In America, the lottery is a hugely popular form of gambling, with Americans spending over $80 billion each year on tickets. States promote the games as a way to raise revenue for schools and other public services, and many people support them even though they know that the odds of winning are long. But is it right for governments to be in the business of promoting a vice? And if so, what are the trade-offs for the people who lose their money to this irrational activity?
It’s easy to dismiss lotteries as mindless, irrational behavior, and there is certainly an inextricable human impulse that drives many people to play. But that is only part of the story. Lotteries also dangle the promise of instant wealth in an age of inequality and limited social mobility, and they use billboards on highways to lure people into this speculative trap.
The American Heritage Dictionary defines a lottery as “a process of allocating tokens or pieces of merchandise for prizes by chance after a public announcement.” But that is too narrow a definition to capture the complexity and range of activities that have been called lotteries throughout history. They have been used in many ways to promote commerce, reward employees, honor royalty and military service, and allocate housing, among other things.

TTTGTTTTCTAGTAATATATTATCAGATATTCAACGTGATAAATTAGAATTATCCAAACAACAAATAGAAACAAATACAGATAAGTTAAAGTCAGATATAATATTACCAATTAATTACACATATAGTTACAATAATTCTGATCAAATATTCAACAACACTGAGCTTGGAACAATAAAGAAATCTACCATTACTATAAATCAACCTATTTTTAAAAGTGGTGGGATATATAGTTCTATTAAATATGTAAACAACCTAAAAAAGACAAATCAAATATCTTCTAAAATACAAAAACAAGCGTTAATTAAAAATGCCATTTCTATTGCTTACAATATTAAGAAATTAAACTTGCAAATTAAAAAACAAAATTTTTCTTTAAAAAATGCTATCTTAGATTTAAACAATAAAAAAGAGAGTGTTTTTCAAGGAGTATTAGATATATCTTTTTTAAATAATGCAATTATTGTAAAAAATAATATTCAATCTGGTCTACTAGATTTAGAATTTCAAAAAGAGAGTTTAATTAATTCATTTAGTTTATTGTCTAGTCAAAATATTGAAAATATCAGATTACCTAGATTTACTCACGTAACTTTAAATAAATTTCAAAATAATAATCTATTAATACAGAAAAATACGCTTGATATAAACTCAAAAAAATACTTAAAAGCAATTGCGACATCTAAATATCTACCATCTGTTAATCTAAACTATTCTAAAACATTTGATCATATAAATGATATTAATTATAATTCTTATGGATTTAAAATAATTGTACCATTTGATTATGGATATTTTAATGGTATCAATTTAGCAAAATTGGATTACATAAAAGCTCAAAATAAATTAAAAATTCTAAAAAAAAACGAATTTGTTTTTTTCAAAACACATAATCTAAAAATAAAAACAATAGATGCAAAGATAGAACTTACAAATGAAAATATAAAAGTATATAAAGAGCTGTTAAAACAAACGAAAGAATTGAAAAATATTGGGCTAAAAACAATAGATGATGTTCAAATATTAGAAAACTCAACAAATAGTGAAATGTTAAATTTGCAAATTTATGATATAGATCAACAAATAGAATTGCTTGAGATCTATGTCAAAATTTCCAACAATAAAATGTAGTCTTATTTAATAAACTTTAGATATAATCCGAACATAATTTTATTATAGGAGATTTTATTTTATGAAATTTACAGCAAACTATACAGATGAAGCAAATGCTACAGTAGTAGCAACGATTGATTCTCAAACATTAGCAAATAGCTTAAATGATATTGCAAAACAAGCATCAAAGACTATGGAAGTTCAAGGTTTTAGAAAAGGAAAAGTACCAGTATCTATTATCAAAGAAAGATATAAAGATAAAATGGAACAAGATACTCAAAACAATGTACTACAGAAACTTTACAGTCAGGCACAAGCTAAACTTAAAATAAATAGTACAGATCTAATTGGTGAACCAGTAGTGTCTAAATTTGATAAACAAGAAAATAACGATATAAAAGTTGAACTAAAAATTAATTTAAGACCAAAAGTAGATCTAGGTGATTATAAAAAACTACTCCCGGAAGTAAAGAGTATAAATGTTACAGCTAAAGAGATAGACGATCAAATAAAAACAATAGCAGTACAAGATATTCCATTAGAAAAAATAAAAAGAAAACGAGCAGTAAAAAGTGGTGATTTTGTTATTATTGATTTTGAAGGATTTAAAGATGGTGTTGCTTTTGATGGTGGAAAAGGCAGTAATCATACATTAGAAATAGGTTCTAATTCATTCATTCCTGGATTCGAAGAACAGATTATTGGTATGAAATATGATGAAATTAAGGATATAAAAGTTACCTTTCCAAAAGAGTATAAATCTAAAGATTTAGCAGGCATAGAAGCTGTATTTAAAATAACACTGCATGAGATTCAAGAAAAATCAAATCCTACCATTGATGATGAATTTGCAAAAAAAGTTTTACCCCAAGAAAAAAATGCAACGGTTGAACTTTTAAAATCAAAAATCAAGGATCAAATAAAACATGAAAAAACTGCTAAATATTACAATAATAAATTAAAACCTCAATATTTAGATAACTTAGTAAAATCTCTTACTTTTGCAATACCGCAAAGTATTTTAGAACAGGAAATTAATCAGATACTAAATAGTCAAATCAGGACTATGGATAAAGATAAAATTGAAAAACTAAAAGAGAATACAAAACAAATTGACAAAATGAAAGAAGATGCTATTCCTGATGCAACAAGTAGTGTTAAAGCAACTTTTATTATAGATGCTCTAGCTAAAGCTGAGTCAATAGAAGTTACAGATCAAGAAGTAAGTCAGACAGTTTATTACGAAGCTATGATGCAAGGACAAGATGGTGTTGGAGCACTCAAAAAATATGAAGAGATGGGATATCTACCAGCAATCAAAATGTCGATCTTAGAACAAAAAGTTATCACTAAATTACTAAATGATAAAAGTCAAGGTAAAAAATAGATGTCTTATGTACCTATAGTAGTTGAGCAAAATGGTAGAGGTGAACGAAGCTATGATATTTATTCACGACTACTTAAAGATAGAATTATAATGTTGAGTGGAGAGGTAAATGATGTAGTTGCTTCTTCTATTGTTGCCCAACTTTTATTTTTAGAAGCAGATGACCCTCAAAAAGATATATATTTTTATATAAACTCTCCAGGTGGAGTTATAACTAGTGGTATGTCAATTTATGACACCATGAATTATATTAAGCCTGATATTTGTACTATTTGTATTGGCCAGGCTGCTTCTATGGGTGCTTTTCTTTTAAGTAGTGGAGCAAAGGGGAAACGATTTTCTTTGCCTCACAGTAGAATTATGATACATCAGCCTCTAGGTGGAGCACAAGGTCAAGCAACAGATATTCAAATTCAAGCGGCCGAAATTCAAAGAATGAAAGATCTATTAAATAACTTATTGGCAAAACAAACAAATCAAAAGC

Lotteries were once an important source of revenue for many colonial governments, including the Continental Congress, which tried to use a lottery to raise money for the Revolutionary war. But by the 1800s, large public lotteries had lost popularity, as a result of scandals and corruption, but private, commercial promotions continued. These lotteries helped fund Harvard, Dartmouth, Yale, King’s College (now Columbia), Union and Brown, and other institutions of higher learning in the United States.
State lotteries attract a broad base of public support, with particular constituencies developing for convenience store operators, lottery suppliers (who make heavy contributions to state political campaigns), teachers (in states where lottery proceeds are earmarked for education) and state legislators. They also rely on a steady stream of donations from philanthropic organizations.
A common argument for state lotteries is that they provide a source of “painless” revenue, because players voluntarily spend their money rather than having it confiscated by the state government for public purposes. This argument is especially effective in times of economic stress, when the prospect of tax increases or cuts in public services can threaten a state’s fiscal health. But studies show that the objective financial condition of a state does not influence its lotteries’ popularity, and even in good times, lotteries have broad public support.
While some states have opted to abolish their lotteries, the vast majority continue to promote them, and they remain the dominant form of gambling in the country. The money that people spend on tickets could be better spent on building an emergency savings account or paying down debt, but the reality is that most Americans do not have this kind of cash available to them, and they feel pressured to gamble.